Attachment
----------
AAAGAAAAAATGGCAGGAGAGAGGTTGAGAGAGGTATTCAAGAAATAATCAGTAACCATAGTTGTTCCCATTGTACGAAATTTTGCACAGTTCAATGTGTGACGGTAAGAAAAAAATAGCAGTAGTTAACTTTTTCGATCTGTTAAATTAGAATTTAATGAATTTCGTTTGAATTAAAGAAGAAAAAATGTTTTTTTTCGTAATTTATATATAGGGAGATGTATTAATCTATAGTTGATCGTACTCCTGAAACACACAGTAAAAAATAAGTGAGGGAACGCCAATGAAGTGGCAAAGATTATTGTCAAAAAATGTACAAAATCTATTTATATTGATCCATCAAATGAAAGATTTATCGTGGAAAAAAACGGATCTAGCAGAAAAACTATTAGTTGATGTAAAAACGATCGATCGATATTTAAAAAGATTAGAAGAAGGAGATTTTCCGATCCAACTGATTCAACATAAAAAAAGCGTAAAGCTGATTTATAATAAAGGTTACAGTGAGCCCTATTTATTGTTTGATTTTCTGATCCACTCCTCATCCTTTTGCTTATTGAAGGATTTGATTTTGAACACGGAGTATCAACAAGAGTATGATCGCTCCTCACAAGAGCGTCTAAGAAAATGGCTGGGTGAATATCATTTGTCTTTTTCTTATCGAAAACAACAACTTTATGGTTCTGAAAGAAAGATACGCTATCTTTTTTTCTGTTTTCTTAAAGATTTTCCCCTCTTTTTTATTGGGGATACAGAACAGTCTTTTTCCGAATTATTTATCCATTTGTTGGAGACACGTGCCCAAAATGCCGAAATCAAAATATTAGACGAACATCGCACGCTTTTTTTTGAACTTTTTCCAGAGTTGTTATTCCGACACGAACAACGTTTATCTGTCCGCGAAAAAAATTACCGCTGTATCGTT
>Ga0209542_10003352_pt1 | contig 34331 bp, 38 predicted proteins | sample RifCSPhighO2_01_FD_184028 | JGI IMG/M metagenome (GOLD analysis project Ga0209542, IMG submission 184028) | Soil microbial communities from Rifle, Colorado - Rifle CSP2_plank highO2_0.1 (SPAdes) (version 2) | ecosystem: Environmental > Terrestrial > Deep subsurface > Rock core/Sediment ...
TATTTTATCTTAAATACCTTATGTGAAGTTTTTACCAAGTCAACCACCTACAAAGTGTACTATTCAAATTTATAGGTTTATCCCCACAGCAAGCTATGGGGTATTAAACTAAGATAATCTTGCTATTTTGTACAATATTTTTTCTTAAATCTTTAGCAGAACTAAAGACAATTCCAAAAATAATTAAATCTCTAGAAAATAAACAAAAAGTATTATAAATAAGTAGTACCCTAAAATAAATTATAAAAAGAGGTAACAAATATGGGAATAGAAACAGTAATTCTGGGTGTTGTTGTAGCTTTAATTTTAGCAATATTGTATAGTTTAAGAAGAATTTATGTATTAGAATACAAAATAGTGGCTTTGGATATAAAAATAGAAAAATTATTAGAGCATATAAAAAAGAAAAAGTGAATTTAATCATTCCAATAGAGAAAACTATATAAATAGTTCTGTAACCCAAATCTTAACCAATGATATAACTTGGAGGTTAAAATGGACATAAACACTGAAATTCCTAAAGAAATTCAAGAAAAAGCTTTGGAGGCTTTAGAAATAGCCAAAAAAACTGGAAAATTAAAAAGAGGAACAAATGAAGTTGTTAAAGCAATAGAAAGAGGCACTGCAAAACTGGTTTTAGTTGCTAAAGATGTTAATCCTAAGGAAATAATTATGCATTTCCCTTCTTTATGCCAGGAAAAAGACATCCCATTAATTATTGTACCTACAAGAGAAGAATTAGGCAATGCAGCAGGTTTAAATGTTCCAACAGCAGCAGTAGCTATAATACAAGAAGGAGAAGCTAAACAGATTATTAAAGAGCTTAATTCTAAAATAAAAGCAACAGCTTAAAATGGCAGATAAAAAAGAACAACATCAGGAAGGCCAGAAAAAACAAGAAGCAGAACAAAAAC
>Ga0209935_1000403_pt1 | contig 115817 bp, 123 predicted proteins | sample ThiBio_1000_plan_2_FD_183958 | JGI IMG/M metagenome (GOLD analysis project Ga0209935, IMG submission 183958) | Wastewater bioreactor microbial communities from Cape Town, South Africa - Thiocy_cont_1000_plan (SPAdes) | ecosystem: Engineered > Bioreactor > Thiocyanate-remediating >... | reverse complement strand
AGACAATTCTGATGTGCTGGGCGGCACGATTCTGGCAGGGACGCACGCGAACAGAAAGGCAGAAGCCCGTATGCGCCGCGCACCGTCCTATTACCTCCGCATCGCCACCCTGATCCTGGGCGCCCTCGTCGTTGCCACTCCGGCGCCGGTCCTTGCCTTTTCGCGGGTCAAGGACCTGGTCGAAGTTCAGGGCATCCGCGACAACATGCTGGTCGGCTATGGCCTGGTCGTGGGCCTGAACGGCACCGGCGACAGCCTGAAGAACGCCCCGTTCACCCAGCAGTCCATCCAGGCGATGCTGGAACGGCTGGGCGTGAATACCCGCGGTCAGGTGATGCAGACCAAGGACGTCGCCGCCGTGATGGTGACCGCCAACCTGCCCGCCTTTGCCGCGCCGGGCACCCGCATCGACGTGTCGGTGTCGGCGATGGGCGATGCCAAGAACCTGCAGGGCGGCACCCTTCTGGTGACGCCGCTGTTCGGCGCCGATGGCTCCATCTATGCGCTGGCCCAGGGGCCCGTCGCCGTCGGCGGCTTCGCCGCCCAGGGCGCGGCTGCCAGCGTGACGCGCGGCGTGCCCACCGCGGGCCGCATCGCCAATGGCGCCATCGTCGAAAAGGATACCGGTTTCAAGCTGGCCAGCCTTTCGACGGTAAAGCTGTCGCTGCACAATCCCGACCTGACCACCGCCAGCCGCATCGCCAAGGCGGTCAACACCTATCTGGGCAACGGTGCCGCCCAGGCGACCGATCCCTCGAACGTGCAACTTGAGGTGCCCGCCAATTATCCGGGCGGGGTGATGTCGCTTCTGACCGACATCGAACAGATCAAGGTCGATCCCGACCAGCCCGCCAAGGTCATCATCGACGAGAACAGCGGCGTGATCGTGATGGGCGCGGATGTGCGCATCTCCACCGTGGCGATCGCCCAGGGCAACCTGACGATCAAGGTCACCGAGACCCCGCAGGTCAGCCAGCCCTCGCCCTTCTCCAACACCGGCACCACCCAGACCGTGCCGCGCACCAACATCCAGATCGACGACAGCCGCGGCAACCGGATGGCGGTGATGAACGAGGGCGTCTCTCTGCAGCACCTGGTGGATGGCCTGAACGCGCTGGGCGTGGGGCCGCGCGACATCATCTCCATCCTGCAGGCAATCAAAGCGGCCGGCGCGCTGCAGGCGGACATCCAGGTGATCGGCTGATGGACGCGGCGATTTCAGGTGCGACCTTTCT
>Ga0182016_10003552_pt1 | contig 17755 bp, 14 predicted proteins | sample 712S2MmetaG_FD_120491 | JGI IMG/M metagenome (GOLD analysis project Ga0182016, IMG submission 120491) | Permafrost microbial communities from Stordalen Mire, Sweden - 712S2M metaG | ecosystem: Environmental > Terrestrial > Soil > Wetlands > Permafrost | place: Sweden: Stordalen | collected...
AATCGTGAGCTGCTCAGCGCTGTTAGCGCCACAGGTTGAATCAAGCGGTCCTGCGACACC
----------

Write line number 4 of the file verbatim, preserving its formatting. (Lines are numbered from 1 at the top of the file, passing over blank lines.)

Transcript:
>Ga0209935_1000403_pt1 | contig 115817 bp, 123 predicted proteins | sample ThiBio_1000_plan_2_FD_183958 | JGI IMG/M metagenome (GOLD analysis project Ga0209935, IMG submission 183958) | Wastewater bioreactor microbial communities from Cape Town, South Africa - Thiocy_cont_1000_plan (SPAdes) | ecosystem: Engineered > Bioreactor > Thiocyanate-remediating >... | reverse complement strand